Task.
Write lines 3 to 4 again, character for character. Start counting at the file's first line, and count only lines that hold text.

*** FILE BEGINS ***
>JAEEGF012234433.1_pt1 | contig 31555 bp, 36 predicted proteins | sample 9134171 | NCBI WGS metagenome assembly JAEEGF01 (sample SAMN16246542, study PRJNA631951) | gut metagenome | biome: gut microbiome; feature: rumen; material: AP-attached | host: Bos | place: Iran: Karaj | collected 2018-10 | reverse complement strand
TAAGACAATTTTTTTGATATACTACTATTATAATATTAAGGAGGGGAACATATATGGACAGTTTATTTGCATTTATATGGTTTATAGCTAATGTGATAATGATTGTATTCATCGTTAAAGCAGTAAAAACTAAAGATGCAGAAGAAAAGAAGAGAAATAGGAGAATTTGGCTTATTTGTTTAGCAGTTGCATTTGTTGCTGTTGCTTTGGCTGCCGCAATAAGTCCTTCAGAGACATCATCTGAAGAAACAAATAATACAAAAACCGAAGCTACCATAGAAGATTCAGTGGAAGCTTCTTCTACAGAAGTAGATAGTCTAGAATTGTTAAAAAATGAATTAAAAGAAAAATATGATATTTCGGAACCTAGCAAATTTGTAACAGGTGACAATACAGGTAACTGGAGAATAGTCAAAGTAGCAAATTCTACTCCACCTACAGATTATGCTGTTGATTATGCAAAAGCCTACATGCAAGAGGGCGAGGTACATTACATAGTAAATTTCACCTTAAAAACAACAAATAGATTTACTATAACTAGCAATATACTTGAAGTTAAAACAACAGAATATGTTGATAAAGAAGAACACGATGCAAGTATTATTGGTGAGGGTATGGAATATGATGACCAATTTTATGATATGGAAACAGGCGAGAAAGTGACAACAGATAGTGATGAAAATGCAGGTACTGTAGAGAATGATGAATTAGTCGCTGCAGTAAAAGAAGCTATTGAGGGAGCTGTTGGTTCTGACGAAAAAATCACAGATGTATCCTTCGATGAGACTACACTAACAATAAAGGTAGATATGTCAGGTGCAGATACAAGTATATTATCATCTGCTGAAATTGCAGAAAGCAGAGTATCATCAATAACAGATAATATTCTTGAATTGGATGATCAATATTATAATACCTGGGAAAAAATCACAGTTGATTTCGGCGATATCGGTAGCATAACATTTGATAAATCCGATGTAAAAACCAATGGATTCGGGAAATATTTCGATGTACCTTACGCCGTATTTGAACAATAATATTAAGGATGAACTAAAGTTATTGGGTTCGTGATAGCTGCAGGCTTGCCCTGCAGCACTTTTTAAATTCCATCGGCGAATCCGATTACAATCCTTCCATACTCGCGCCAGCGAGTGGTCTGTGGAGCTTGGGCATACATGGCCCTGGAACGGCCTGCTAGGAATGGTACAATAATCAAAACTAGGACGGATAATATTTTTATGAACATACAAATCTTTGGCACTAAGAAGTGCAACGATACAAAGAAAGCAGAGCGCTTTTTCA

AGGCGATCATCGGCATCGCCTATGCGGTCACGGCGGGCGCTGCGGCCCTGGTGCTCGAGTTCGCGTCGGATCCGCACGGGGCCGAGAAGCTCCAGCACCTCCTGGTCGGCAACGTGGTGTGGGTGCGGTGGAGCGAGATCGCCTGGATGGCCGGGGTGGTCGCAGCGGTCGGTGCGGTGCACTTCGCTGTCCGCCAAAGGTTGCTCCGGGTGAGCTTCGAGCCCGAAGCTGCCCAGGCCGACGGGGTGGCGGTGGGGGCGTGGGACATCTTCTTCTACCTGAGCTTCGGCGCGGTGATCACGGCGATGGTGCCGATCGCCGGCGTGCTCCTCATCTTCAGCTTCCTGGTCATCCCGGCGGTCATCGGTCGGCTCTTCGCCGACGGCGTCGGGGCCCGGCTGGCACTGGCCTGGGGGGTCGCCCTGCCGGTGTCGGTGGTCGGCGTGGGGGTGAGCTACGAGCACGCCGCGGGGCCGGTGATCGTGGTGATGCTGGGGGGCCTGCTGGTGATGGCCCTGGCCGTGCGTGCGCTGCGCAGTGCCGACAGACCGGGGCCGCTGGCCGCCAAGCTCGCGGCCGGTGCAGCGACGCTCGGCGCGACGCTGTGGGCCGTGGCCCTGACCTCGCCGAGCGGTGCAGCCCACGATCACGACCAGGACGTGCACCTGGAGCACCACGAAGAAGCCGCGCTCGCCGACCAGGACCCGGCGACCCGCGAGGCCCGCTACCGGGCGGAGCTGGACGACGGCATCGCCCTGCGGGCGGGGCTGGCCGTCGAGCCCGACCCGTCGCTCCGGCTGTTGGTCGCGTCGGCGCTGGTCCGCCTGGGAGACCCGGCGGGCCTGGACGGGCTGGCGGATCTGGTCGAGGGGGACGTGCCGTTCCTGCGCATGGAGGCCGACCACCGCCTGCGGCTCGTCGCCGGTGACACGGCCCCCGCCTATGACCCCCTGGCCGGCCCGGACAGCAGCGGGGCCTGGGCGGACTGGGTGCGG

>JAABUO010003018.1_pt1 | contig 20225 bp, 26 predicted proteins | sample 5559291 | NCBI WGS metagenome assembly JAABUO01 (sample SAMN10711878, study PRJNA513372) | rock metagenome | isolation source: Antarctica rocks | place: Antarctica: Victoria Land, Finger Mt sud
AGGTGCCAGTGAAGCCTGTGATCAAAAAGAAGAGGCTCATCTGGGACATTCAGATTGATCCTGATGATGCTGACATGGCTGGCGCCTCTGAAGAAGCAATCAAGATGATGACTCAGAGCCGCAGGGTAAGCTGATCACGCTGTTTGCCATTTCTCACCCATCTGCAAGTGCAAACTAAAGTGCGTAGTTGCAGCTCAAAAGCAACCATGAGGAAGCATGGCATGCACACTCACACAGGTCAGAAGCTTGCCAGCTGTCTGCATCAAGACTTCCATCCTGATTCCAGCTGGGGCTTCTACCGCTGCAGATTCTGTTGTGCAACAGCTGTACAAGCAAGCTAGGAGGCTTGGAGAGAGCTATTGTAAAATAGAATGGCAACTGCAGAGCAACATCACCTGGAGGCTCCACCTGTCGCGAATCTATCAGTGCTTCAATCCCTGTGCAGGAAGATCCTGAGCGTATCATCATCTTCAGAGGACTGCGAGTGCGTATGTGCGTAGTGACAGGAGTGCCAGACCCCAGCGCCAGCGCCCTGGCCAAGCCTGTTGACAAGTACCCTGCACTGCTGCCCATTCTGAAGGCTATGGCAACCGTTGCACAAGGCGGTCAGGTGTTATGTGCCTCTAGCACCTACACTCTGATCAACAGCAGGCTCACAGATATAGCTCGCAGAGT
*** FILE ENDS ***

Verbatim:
AGGCGATCATCGGCATCGCCTATGCGGTCACGGCGGGCGCTGCGGCCCTGGTGCTCGAGTTCGCGTCGGATCCGCACGGGGCCGAGAAGCTCCAGCACCTCCTGGTCGGCAACGTGGTGTGGGTGCGGTGGAGCGAGATCGCCTGGATGGCCGGGGTGGTCGCAGCGGTCGGTGCGGTGCACTTCGCTGTCCGCCAAAGGTTGCTCCGGGTGAGCTTCGAGCCCGAAGCTGCCCAGGCCGACGGGGTGGCGGTGGGGGCGTGGGACATCTTCTTCTACCTGAGCTTCGGCGCGGTGATCACGGCGATGGTGCCGATCGCCGGCGTGCTCCTCATCTTCAGCTTCCTGGTCATCCCGGCGGTCATCGGTCGGCTCTTCGCCGACGGCGTCGGGGCCCGGCTGGCACTGGCCTGGGGGGTCGCCCTGCCGGTGTCGGTGGTCGGCGTGGGGGTGAGCTACGAGCACGCCGCGGGGCCGGTGATCGTGGTGATGCTGGGGGGCCTGCTGGTGATGGCCCTGGCCGTGCGTGCGCTGCGCAGTGCCGACAGACCGGGGCCGCTGGCCGCCAAGCTCGCGGCCGGTGCAGCGACGCTCGGCGCGACGCTGTGGGCCGTGGCCCTGACCTCGCCGAGCGGTGCAGCCCACGATCACGACCAGGACGTGCACCTGGAGCACCACGAAGAAGCCGCGCTCGCCGACCAGGACCCGGCGACCCGCGAGGCCCGCTACCGGGCGGAGCTGGACGACGGCATCGCCCTGCGGGCGGGGCTGGCCGTCGAGCCCGACCCGTCGCTCCGGCTGTTGGTCGCGTCGGCGCTGGTCCGCCTGGGAGACCCGGCGGGCCTGGACGGGCTGGCGGATCTGGTCGAGGGGGACGTGCCGTTCCTGCGCATGGAGGCCGACCACCGCCTGCGGCTCGTCGCCGGTGACACGGCCCCCGCCTATGACCCCCTGGCCGGCCCGGACAGCAGCGGGGCCTGGGCGGACTGGGTGCGG

>JAABUO010003018.1_pt1 | contig 20225 bp, 26 predicted proteins | sample 5559291 | NCBI WGS metagenome assembly JAABUO01 (sample SAMN10711878, study PRJNA513372) | rock metagenome | isolation source: Antarctica rocks | place: Antarctica: Victoria Land, Finger Mt sud